Dan Guzman Blog

“UPSERT” Race Condition With MERGE

I mentioned in Conditional INSERT/UPDATE Race Conditionthat most “UPSERT” code is defective and can lead to constraint violations and data integrity issues in a multi-user environment .In this post, I’ll show how to prevent duplicate key errors and data problems with the MERGE statement too. Read more →

Don’t Use sp_attach_db

I’ve used sp_detach_db and sp_attach_db to relocate database files for many years.I know that sp_attach_db was deprecated in SQL 2005 but, like most DBAs, I’ve continued to use sp_attach_db mostly out of habit. Read more →

SQL Server Partition Details Custom Report

I developed a custom report for SQL Server Management Studio that wraps the partition details and row counts query I previously posted.Visit the Codeplex project sitefor details.You can download just the released RDL fileor, if you want to customize the report to your liking, download the full project source code. Read more →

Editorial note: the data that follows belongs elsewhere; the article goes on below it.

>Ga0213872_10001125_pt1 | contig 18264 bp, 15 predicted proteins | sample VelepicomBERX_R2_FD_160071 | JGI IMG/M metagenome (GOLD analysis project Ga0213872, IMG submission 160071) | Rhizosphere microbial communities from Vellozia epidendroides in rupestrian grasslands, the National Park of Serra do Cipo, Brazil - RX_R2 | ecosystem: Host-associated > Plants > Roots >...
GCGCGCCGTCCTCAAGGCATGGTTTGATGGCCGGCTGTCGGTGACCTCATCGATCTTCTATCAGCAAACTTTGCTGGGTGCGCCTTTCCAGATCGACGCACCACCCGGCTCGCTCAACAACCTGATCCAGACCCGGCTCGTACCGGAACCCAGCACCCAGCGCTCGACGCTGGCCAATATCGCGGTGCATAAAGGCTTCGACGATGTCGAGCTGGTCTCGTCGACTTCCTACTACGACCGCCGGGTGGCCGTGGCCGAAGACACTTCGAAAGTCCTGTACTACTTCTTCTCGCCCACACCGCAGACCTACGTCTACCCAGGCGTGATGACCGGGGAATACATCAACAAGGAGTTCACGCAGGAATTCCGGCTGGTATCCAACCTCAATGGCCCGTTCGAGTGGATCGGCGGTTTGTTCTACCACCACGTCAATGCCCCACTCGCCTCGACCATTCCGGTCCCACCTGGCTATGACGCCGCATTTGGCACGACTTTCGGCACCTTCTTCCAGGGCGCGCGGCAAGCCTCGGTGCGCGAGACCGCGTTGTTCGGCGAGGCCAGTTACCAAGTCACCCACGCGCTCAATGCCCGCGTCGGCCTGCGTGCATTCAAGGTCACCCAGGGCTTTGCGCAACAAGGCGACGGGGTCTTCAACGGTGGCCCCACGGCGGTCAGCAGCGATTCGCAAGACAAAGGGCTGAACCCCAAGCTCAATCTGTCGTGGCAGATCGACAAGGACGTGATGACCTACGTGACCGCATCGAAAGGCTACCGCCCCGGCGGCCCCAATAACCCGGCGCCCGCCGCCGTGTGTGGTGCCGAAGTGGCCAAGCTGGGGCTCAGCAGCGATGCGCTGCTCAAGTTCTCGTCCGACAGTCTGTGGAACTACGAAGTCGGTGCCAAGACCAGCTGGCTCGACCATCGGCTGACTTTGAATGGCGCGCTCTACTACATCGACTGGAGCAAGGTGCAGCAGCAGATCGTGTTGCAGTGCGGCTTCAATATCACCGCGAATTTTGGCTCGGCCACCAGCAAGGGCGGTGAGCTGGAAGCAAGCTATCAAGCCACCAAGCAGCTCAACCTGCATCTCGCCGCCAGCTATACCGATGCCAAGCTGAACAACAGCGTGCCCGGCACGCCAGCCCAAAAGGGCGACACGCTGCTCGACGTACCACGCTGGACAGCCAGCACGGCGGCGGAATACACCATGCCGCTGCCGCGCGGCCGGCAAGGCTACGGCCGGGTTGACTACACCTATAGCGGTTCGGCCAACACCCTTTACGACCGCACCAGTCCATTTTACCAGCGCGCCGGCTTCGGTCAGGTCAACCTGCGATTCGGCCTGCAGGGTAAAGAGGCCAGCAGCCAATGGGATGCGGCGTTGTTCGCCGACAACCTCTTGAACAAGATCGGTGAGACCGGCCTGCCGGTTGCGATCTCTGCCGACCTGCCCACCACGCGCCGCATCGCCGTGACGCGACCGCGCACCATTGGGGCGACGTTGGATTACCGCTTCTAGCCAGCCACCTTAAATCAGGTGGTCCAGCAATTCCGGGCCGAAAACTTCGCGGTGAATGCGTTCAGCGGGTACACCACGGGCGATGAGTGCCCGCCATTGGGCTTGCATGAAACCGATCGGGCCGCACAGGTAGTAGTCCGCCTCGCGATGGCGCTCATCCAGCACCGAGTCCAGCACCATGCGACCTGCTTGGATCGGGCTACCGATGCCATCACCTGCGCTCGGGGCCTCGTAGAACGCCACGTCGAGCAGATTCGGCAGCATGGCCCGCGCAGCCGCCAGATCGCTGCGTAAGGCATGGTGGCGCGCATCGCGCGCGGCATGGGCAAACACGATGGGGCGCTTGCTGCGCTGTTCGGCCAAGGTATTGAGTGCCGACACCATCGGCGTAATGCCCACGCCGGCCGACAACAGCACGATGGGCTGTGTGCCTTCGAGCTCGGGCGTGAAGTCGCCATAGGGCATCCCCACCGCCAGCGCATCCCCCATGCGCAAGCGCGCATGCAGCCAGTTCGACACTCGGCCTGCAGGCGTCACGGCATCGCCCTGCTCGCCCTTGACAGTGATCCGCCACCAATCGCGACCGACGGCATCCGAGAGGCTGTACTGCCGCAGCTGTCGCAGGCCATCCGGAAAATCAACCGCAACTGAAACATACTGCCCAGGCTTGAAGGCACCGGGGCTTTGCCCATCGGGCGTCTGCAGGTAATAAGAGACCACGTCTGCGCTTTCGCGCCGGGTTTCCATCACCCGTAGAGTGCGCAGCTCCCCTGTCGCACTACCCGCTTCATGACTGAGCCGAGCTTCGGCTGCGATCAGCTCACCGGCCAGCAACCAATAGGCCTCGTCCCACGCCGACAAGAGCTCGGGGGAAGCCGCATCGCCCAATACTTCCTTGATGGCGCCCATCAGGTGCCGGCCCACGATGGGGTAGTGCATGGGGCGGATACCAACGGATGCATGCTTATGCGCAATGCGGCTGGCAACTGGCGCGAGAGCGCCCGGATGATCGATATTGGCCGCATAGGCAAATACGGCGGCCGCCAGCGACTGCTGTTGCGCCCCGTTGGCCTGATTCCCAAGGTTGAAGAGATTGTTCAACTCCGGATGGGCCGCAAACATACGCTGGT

Partition Details and Row Counts

You will likely find the following query useful if you work with partitioned objects.I developed this when I first started using table partitioning in order to verify proper partition boundaries, filegroups and row counts. Read more →

Automating RANGE RIGHT Sliding Window Maintenance

I posted example scripts to automate RANGE LEFT sliding window maintenance in my last post.As promised, I am sharing a RANGE RIGHT version in this post. I personally prefer a RANGE RIGHT partition function when partitioning on a data type that includes time. Read more →

Automating Sliding Window Maintenance